In the history of Connecticut highway names, learn about FBI agent Richard P. Horan,
who was gunned down in Suffield on Good Friday 1957– one day before his 35th birthday
By Philip R. Devlin.
While driving on Interstate 91 north from Hartford to the Massachusetts border, you may have noticed a sign near the first Windsor exit designating that stretch of the highway as the “Richard P. Horan Memorial Highway.”
But just who was Richard P. Horan?
FBI Special Agent Richard P. Horan, born in Hartford on April 19, 1922, may have turned 98 this week had he not been gunned down one day before his 35th birthday on April 18, 1957 in Suffield, CT – 63 years ago this week – by one of Connecticut’s most notorious criminals: Francis Kolakowski.
Special Agent Horan was born and raised in Hartford. He attended Western State College in Colorado initially before finishing his bachelor’s degree at Trinity College in Hartford. Horan joined the FBI in 1948. He joined other law enforcement officers in Suffield on April 18, 1957, after learning that the notorious criminal, Francis Kolakowski, was reportedly hiding in his sister’s house there.
Francis Kolakowski had been arrested for the murder of his wife, but he had escaped from custody. After escaping from jail, Kolakowski became the prime suspect in a payroll robbery of $66,573 in Windsor on April 11, 1957. ( A NY Times article from November 8, 1981, claims that the over $60,000 stolen in Windsor was found buried in the ground near a highway in the fall of 1981.) The FBI learned that Kolakowski was hiding in his sister’s house in Suffield. While other agents guarded potential escape routes, Special Agent Horan and others forced open the cellar bulkhead door, entered the cellar, and began to ascend to the first floor. Suddenly, Kolakowski confronted him and shot him fatally on the staircase. Before he could be subdued by other agents, Kolakowski committed suicide. Legendary Windsor Locks doctor and Loomis graduate, Dr. Ettore F. Carniglia, was at the scene, took incoming gunfire, and pronounced both men dead.
Special Agent Horan left behind a wife, Helen (Callahan) Horan, and a son, Richard. Horan is one of more than 135 law enforcement personnel from Connecticut whose name is inscribed upon the Connecticut Law Enforcement Memorial in Meriden. A write-up of his life and service can also be found on the FBI Hall of Honor site.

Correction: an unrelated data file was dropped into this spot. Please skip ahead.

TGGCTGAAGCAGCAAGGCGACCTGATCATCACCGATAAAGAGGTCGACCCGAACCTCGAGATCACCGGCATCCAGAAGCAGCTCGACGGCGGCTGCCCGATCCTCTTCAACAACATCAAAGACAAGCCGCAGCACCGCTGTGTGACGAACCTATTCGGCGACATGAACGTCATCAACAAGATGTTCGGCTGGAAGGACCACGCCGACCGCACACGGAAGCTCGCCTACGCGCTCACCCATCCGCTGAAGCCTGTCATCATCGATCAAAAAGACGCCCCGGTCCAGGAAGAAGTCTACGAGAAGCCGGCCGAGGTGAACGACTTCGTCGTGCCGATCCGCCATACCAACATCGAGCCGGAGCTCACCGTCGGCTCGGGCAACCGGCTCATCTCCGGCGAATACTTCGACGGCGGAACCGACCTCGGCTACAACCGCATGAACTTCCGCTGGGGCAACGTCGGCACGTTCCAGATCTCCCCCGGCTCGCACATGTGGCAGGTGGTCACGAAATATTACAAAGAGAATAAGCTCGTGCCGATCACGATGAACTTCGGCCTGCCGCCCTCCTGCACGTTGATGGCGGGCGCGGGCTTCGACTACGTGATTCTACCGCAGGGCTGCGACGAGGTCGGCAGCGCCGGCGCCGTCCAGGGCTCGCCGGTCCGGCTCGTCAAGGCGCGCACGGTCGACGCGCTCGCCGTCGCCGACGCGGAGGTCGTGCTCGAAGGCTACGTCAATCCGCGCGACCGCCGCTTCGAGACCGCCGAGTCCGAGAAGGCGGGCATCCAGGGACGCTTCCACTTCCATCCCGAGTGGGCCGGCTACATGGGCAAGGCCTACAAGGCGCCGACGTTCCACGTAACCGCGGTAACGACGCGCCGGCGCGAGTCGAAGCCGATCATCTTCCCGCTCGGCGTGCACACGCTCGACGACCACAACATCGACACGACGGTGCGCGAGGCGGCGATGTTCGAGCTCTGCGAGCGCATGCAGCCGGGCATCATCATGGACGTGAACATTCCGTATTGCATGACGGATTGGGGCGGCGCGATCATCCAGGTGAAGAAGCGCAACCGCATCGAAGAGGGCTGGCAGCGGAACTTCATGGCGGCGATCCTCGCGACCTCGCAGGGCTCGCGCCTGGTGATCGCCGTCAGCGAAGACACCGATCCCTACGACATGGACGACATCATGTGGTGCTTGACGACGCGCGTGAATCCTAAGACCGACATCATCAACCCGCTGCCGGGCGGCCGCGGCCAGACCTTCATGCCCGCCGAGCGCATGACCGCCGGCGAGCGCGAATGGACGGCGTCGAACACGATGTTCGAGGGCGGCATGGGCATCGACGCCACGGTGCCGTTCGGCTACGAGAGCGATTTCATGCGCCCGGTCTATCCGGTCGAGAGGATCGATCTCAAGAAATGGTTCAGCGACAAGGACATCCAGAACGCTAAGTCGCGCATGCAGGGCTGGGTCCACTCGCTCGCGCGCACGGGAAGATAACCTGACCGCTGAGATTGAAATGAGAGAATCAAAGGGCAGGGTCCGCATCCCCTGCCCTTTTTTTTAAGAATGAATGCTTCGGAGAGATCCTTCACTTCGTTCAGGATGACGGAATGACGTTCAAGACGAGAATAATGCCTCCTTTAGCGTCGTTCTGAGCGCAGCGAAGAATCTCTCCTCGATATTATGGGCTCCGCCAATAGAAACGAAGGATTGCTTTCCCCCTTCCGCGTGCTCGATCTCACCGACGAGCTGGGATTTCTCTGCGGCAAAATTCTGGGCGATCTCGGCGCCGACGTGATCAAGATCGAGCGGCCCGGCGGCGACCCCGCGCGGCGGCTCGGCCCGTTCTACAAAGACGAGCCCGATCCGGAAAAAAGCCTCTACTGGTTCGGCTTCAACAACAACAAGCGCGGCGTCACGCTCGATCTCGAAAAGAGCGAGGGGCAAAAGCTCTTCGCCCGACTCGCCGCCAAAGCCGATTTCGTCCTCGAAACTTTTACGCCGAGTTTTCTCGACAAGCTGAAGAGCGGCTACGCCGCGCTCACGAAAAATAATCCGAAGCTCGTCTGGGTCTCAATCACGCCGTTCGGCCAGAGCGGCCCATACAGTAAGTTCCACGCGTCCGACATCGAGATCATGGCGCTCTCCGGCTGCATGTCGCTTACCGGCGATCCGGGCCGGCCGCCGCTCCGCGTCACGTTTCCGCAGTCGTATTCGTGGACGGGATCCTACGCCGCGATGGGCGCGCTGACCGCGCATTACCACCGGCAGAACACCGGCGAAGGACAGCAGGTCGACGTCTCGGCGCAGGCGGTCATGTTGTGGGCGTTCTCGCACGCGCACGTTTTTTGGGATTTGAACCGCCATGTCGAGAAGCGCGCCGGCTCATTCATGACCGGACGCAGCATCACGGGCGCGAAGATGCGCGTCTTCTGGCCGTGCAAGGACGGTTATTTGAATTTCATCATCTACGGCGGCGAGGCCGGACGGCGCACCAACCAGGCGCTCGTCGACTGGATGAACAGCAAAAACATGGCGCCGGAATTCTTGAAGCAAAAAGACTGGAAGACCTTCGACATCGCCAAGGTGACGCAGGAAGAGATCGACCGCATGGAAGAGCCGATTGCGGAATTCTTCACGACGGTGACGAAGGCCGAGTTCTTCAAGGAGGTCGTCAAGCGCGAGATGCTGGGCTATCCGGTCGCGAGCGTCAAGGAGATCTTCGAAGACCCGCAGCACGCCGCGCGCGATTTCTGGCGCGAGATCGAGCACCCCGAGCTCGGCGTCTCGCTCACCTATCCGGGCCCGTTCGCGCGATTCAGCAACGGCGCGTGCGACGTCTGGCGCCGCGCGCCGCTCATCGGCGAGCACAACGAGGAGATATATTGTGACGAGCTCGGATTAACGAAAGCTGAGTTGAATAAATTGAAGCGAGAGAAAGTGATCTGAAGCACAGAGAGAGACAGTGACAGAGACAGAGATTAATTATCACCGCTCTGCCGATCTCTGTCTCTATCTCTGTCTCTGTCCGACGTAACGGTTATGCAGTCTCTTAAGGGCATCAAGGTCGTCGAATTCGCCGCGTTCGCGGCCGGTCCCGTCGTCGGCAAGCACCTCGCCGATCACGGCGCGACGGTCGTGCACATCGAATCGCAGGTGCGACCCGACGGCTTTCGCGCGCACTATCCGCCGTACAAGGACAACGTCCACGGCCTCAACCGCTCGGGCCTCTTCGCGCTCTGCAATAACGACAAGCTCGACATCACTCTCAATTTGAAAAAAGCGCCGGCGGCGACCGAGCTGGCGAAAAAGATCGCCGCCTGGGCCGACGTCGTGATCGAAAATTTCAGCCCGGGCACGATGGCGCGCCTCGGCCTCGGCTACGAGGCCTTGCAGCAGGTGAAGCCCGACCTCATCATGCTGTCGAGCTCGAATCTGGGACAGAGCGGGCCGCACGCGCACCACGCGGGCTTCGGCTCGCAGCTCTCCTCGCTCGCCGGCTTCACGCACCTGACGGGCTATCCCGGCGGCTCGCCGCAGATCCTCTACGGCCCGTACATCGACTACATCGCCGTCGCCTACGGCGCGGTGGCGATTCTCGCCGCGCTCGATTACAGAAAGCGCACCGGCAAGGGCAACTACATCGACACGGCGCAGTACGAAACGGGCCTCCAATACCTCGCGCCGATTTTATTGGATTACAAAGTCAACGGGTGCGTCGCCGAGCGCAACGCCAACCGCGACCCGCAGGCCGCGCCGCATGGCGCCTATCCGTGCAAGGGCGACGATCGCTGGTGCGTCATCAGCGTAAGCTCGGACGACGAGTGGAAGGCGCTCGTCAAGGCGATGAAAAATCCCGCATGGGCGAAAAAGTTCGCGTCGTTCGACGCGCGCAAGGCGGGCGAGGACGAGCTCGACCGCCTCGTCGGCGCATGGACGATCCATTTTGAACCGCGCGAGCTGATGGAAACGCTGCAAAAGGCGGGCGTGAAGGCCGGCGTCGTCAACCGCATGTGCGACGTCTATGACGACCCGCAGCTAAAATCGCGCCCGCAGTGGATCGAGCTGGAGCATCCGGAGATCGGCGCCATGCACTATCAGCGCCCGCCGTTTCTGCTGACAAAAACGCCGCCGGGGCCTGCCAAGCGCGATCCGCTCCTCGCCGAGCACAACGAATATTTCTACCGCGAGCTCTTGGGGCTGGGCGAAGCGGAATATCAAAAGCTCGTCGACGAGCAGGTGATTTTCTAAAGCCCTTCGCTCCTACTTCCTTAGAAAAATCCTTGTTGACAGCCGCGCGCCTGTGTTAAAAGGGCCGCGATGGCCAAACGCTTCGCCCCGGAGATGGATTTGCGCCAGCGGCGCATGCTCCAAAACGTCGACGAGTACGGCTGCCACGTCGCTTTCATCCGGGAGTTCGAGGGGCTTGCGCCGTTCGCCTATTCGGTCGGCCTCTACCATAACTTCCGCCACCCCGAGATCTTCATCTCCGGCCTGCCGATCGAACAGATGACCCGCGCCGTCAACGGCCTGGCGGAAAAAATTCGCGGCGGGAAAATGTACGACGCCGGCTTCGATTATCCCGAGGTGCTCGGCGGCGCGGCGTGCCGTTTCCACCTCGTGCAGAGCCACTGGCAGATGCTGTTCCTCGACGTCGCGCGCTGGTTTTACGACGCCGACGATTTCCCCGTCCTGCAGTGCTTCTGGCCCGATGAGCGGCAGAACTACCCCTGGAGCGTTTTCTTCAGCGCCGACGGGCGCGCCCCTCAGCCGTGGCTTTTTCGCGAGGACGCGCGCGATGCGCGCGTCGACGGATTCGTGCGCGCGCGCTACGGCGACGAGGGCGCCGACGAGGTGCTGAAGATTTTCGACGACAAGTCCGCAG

Another segment of I-91 is named for a fallen member of the law enforcement community; that officer was Higganum resident and Middletown policeman, Sgt. George Ross Dingwall, who tragically died while pursuing thieves on Route 9 south near Centerbrook in January of 2000. The segment of I-91 from the Meriden border north to the Cromwell-Middletown area is named after Sgt. Dingwall. Overall, there are 16 other roads or road segments in Connecticut named for fallen law enforcement personnel.
An examination of the naming of state roads helps give us an insight into Connecticut history and causes us to remember people who in some way contributed significantly to the state. See if you can answer the following historical trivia questions about Connecticut roads:
Who is the only woman to have a Connecticut road named after her?
What famous Democrat has two roads named after him?
A section of I-91 from Hudson St in Hartford to the Conland Highway is named for Ensign Ulmont I. Whitehead? What was his claim to fame?
By far, which war has the greatest association with CT highway names?
One person honored with a road name in CT is the only person so honored who never set foot in the state. Who was he? (Hint: He was a Ukrainian nationalist and poet.)